Humphrey probably didn't know the outside outlet existed judging by how little the backyard was used and he could have just unplugged the extension cord and called it good. The whole block was owned by the same landlord who charged a flat rate for utilities so the bill wasn't an issue, but Jared had no desire to come back for the same complaint over and over into the foreseeable future when the electricity thief plugged it in again or perhaps found a sneakier way to steal power.

He didn't even know who lived in this house, it could have been a bigger and antsier werewolf than Humphrey. Still he marched to the front porch of the bungalow and gave the door three hard knocks.

Characters Present

Character Portrait: Jared Geyer Character Portrait: River Grayson

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R I V E R
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River floated in and out of her atelier all morning, visiting the kitchen to top off or reheat her coffee as the need arose. The soft humming of the servers accompanied by the faint padding of bare feet across the hardwood floor was comforting. She was enjoying the rare, quiet moment bathed in the cool glow of the monitors. Most days, the neighborhood was alive with obstreperous beasts who wouldn't know peace and quiet if they were smacked over the head with it. Hard. Today was the odd exception.

She took a long sip from the steaming cup cradled in both of her hands, propping herself up against the door frame with a well-placed shoulder. Her connection here within the confines of the ghetto walls was...well it sucked. She was tapping into the power from her neighbor's neglected line and still it would be another millennia before the download was finished.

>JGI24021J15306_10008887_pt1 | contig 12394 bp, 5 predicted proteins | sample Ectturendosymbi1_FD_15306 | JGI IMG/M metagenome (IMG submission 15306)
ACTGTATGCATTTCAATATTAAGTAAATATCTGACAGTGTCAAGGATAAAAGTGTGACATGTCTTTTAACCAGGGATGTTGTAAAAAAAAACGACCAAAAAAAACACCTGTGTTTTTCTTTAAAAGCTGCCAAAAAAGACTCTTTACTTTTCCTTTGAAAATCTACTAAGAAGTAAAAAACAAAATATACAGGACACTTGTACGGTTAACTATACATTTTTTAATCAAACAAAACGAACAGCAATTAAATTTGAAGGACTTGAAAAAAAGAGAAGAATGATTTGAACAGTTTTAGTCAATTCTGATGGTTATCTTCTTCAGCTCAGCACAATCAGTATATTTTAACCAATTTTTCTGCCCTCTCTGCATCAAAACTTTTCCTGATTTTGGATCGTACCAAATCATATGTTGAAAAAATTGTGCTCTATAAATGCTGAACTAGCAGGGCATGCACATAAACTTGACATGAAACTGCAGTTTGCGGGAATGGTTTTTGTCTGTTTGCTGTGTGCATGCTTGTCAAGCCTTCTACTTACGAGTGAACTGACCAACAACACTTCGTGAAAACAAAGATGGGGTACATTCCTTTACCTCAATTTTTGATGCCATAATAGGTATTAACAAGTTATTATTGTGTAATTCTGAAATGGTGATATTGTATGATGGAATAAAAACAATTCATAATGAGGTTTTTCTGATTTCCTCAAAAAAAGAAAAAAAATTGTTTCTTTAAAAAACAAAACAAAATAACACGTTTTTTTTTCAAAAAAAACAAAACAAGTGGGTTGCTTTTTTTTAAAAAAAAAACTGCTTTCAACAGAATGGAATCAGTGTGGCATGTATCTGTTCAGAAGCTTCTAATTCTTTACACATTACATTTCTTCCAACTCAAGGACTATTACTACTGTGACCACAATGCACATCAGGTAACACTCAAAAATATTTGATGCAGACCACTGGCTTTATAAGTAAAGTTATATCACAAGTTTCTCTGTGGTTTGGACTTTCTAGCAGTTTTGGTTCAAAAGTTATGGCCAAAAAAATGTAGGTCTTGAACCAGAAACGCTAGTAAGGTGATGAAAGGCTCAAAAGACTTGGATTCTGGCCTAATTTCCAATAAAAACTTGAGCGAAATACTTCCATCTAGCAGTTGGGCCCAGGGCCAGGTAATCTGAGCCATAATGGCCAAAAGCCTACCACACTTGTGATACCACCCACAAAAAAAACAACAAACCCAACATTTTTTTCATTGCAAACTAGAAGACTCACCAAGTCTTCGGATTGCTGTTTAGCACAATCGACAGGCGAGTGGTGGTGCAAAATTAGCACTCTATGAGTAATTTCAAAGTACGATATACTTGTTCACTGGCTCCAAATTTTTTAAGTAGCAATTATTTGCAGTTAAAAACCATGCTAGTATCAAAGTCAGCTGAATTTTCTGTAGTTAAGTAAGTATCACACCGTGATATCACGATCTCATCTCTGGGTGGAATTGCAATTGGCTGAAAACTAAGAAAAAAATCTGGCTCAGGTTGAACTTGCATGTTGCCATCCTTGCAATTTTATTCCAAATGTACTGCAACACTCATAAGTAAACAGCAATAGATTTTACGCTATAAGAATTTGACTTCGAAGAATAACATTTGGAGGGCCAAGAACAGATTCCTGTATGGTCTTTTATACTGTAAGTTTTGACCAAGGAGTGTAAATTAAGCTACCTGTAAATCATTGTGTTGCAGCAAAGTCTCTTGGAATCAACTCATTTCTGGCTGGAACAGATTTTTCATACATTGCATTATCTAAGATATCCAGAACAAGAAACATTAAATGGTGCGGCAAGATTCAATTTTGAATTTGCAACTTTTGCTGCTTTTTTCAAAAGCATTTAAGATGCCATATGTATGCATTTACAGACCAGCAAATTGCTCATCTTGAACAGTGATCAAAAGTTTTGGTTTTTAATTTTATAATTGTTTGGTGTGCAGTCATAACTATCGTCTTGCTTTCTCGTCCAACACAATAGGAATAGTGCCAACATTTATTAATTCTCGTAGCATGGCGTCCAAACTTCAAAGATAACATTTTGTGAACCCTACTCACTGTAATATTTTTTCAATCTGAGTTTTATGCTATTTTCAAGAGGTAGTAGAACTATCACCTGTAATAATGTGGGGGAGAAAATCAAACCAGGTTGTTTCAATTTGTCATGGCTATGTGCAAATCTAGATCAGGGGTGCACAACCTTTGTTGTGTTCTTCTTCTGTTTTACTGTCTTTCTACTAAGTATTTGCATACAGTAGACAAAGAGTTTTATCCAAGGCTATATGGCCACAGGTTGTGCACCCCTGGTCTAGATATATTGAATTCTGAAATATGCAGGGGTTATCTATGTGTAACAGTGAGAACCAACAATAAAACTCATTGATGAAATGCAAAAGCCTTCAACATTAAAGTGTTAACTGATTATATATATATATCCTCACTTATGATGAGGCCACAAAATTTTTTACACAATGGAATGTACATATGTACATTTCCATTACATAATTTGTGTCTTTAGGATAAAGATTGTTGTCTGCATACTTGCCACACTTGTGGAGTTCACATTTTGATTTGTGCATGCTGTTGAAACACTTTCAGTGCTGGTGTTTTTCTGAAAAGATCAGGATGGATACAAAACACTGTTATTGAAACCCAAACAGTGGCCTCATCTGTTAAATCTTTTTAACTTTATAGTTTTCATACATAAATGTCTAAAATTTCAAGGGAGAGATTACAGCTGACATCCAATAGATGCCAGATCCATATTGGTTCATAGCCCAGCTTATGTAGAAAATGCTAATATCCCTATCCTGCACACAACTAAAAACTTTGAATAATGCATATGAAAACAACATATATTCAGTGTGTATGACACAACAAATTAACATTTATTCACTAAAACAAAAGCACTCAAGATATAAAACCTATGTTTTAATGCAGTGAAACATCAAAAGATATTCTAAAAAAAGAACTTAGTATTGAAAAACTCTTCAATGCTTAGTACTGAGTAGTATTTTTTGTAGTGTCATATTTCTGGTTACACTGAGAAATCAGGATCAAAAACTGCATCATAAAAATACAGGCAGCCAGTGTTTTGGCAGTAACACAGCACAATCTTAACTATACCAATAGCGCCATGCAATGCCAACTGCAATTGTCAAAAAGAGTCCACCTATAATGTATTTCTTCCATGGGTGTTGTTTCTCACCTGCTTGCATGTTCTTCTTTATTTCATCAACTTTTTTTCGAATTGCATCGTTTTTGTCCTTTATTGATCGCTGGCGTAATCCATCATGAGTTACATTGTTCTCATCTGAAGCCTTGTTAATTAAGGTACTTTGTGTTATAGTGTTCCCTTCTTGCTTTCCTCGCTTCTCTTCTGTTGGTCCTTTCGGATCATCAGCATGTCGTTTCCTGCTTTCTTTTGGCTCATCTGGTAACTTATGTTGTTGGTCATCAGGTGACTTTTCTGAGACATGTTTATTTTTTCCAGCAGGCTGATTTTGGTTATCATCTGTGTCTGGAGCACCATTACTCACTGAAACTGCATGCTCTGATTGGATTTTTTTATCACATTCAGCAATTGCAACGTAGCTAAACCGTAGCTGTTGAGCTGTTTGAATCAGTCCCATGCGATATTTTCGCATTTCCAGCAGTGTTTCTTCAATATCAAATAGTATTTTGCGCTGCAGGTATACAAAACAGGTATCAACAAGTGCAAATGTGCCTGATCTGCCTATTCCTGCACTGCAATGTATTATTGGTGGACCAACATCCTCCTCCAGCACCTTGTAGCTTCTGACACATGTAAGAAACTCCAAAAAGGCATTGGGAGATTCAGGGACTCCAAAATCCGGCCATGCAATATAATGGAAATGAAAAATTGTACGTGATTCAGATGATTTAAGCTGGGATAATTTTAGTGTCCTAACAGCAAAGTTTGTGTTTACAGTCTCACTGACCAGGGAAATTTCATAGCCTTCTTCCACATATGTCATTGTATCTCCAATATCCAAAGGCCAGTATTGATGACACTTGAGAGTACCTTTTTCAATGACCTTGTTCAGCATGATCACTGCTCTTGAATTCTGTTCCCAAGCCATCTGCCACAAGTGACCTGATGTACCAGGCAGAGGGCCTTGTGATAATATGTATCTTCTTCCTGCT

River was considered an odd wolf by most. Quiet, thoughtful, intellectual. Though, she has razor blades for teeth when provoked.

It wasn't that werewolves as whole lacked intelligence. On the contrary, knowledge was usually a by product of time which they had plenty of since they were - in essence - ageless. It was technology that they were at odds with. Their whole lives were regulated by passes and chips, things unseen. Computer sciences was somewhat like religion to them in that it was summed up as something they didn't understand and feared. If only they saw the artistry of it. River's workshop was no cathedral, but to her it was just as beautiful...no, more so. It was a chancel for change, a doorway to freedom for a fortunate few.

A mongrel with no natural place to belong to had found a small corner in her world where she could be useful, wanted, and appreciated. Praetor Lupus needed someone like her, and that made her invaluable. She took another sip. Not that anyone knew she was a mongrel, that was her little secret. Mongrels didn't last long in ghetto Harlow.

Just then, no sooner than the notion to check her progress had occurred, some creature could be heard blundering about outside her place. Her head snapped in the direction of her blinded window. It was more than likely nothing, a sound only marked as odd or significant because of the unusual lack of noise, but her work made her paranoid and for good reason. Were she ever caught...She idled close, pulling a single blind down to peer out into the yard. The aberration met her gaze and River leapt back in surprise. What the fuck?! This was no unruly child crossing fenced barriers like they were lines on a hopscotch court. She hovered in place for a second too long, unsure if she should abandon her work altogether and scurry out the back. The creature decided for her.

A hard knock sounded at her front door and nearly made River jump out of her own skin. She clutched her drink a little too firmly as a growl rattled underneath her breath. Patrolmen? Couldn't be...who would be ballsy enough to tip them off and risk the ire of the rebellion? River stealthily sidled up to the front entrance, resting the mug on the nearby entry way table before peering through the peephole to get a better look at him. A man about her age, or appearing to be anyways, stood before her. He looked innocuous enough, and was not any official she recognized. It was too difficult to scent whether he was human or beast through the door. She cast a furtive glance back to her atelier before she made up her mind.

She deftly turned over about a hundred locks before she wretched the door open, straining the chain that kept it from opening more than an inch or two. Her body blocked the view of the inside of her place.

"What do you want." It sounded less like a question and more like an accusation the way she hurled it at him.